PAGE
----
“Don’t walk in front of me… I may not follow
Don’t walk behind me… I may not lead
Walk beside me… just be my friend”
― Albert Camus
Being in another country where the majority of people don’t speak your language is, at times, rather demoralising, and at other times very useful. Like for example when your 18 month old son does a poop in his swimming nappy and your husband is shouting at you from the next-door cubicle, in which he is trapped with said son and his poop, “Help what do I do?” To which you reply “wipe as much off as possible and then hold him under the shower butt up” (sorry if you are eating as you read this). Or when your daughter says something rather un-PC about the smell of the person standing in front of you in the queue to pay for groceries. In those moments, you are so very thankful that (hopefully) no one will really understand what you’re saying, especially if you say it fast enough.
However, when it comes to making friends in France it’s not an easy street. I wonder if it would be if I’d moved to the UK?? Being new and friend-less can be a very lonely place but there are ways to combat this:
- find an expat group, of which there are always many, get involved and meet lots of English speaking people – great if you are only in your country for a few months or maybe a couple of years and just need to meet some like-minded people to have some fun with on this crazy French adventure
- total immersion – learn the native language, avoid English speaking people as much as possible and completely immerse yourself in the culture and language – this is hardcore, but I do have a great friend who did this and, although it was a tough and lonely first few years, she is now reaping the benefits of having the beginnings of a French group of friends. Or, if you are like another friend of mine, get yourself a French boy/girl friend who doesn’t speak English
- a mix of 1 & 2. Find some nice English speaking friends. People who you can sit down with for a good ol’ cup of tea or coffee…(with milk!) and have a bit of a grumble about the French administration, share about the latest discount shop you have just discovered and laugh at the language mistakes you have made. But also, learn the language, don’t avoid walking out of your door when your neighbours are outside, speak to mums at school and just do your best to find kind people who will be patient with your language abilities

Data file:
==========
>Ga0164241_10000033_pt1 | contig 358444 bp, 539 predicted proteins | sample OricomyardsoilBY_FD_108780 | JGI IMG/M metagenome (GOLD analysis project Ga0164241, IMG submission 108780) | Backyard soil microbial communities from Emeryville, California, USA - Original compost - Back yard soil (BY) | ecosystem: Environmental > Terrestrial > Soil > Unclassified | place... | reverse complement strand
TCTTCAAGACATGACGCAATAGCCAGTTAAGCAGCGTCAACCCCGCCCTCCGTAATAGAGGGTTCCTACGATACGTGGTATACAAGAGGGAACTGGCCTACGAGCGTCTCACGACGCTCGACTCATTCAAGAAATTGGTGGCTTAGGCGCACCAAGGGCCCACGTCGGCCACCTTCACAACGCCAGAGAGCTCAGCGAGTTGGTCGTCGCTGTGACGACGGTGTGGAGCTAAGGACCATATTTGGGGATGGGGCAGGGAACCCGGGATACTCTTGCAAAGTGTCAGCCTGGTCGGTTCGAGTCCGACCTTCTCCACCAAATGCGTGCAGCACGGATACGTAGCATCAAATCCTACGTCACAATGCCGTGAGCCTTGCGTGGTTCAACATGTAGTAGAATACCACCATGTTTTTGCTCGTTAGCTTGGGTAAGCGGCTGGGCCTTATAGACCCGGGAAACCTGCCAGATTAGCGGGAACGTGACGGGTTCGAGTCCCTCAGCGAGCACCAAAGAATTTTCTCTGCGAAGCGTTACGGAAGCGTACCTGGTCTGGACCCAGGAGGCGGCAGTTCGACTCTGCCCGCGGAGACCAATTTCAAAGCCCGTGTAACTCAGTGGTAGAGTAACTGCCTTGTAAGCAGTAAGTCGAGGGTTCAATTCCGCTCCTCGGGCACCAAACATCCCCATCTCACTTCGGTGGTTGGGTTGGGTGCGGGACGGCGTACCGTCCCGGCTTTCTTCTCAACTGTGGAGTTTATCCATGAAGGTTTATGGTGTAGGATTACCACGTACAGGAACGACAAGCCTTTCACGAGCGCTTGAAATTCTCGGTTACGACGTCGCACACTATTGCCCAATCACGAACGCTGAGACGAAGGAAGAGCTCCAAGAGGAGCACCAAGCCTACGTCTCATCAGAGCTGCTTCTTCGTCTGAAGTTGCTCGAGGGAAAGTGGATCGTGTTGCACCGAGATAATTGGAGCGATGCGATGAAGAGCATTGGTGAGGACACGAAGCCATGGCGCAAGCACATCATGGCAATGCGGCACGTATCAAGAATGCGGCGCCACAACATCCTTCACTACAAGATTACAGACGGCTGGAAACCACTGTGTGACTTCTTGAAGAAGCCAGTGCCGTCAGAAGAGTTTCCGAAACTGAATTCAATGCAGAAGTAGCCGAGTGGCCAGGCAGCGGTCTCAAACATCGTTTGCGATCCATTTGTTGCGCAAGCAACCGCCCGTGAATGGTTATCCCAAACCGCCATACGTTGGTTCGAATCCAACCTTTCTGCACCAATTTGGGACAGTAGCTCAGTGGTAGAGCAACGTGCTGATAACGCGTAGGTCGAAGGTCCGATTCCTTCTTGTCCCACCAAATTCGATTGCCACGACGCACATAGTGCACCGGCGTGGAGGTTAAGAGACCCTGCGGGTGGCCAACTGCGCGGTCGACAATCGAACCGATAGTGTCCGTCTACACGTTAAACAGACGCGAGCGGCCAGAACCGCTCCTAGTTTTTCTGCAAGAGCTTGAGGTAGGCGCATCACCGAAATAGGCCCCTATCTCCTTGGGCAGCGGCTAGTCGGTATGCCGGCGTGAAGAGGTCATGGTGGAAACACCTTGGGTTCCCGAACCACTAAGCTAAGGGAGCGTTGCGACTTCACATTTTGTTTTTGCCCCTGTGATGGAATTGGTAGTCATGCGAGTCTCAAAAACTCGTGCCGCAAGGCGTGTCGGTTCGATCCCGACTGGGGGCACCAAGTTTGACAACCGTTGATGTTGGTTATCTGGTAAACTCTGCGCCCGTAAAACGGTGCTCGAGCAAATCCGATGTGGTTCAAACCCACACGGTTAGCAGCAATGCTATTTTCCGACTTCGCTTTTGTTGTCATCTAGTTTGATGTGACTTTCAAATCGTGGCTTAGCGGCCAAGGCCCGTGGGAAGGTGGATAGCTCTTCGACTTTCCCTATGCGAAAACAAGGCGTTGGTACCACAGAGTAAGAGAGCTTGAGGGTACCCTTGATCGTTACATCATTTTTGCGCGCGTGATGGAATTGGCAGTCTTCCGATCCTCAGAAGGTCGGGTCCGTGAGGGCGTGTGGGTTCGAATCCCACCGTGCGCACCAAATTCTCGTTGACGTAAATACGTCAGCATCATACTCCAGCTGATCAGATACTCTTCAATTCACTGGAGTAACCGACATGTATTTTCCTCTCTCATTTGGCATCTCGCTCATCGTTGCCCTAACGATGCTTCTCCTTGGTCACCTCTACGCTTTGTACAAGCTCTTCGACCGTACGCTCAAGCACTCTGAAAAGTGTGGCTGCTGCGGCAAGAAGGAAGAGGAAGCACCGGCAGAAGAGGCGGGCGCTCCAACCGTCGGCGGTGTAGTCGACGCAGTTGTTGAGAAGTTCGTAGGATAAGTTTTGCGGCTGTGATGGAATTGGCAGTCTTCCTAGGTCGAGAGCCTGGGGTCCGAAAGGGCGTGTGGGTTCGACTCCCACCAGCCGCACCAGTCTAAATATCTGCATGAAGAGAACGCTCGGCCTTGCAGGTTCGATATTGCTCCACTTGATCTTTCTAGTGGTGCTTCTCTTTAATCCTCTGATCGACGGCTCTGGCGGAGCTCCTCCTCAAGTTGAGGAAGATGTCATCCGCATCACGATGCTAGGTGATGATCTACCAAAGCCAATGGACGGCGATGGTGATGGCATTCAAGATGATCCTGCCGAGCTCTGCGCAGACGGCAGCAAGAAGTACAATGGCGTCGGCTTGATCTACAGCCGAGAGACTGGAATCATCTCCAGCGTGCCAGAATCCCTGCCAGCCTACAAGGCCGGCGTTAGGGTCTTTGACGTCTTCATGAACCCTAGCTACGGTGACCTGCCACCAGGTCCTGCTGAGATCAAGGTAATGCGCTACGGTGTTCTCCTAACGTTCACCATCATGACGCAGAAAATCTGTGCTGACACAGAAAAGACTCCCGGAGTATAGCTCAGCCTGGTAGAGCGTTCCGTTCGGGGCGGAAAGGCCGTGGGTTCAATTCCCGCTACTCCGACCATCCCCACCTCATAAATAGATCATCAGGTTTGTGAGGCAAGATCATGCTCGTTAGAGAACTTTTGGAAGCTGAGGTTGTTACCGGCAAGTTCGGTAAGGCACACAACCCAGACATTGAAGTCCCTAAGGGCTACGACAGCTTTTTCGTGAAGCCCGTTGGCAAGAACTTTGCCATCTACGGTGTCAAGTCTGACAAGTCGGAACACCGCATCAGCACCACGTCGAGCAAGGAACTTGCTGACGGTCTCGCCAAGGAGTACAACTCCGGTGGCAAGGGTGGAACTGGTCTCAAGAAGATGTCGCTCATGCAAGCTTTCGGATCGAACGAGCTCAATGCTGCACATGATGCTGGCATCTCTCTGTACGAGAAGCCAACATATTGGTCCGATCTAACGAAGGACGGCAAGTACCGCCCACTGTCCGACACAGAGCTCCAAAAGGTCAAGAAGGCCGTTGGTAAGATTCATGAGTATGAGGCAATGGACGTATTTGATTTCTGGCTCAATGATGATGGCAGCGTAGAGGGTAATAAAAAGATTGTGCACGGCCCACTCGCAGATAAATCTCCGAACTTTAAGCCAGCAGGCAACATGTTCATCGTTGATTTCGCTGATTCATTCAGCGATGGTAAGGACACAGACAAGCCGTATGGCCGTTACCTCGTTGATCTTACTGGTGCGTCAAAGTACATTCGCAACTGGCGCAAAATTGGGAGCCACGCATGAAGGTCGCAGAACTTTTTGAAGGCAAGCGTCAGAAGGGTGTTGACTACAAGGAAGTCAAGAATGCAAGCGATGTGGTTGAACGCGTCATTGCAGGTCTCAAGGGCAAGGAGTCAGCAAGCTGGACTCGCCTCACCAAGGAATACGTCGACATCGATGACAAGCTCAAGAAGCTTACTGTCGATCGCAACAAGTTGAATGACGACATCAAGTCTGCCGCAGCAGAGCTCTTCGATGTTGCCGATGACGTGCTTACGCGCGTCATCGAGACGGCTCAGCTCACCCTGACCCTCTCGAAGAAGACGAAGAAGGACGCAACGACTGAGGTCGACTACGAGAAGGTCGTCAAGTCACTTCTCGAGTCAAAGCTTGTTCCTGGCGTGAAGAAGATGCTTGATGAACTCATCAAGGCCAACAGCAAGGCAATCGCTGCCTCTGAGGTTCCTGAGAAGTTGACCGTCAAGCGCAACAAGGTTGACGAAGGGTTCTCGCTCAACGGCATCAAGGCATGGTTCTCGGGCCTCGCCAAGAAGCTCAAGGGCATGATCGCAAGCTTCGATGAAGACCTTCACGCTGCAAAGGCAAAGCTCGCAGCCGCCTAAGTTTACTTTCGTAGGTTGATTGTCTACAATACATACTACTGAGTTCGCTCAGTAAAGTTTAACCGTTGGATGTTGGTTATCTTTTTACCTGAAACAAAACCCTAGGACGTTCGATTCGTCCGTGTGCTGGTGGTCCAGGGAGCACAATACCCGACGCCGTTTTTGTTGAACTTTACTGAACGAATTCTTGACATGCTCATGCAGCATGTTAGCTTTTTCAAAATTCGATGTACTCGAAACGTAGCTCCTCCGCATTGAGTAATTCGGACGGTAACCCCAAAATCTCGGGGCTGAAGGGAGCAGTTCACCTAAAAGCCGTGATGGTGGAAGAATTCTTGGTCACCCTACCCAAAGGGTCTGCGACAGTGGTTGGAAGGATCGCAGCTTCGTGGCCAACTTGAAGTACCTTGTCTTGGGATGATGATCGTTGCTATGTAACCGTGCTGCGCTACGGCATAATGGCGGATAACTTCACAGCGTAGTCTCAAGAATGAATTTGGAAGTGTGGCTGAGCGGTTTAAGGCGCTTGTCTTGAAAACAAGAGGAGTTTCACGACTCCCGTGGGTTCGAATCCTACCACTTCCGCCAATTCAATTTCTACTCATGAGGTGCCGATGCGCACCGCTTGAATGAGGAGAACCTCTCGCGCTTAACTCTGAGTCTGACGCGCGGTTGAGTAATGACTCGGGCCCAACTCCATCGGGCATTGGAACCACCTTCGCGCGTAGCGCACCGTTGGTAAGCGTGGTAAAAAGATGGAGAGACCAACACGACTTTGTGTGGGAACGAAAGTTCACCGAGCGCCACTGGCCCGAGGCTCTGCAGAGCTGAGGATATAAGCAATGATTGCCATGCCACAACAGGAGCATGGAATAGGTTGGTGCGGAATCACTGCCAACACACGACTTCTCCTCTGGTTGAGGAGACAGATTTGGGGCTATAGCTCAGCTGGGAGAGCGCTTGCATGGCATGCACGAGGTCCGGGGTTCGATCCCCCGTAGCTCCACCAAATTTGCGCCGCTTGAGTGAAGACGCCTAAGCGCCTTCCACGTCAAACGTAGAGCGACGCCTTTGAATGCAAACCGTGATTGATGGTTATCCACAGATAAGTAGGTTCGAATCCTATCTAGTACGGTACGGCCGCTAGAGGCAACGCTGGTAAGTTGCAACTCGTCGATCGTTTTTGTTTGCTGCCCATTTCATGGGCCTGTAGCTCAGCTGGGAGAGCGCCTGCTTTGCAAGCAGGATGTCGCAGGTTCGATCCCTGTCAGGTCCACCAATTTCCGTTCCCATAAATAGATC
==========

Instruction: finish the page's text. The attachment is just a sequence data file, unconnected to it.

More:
I’ve gone for No.3.
French friendship groups are tough nuts to crack. Generally the French stay in the region in which they were born most of their life. So therefore their parents live nearby, their best friends from school live in the same town, their cousin is their kids’ teacher, their cats had kittens with their sister-in-law’s cat in the next street etc. But, once you have cracked the nut, you are IN!
We are gradually making french friends, slowly but surely. Our wonderful childminder is a real source of friendship. Not only do my kids love her but she includes me now and then with some activities with her and her friends.
Mim’s bestfriend’s parents are also becoming good friends of ours as well as some students and their partners/families to whom Roger and I have taught English to.
My lovely French teacher is, well, lovely. And in a couple of months we will have new neighbours next-door, a young couple with a daughter similar age to Mim. Step by step. Tapping at the nuts.
On the other hand, English speaking friends are a source of bittersweet joy. Joy in that we have met some really really wonderful people from all over the world since being here. Bittersweet in that we’ve already had to say goodbye to some lovely people who have only been here relatively short term…..you start to become good buddies and then they go. Boo. On a positive note though, should we ever get to Australia or back to the USA we’ve got plenty of people to visit now. Winner!
Now just to make you smile….some shots of us doing fun things…..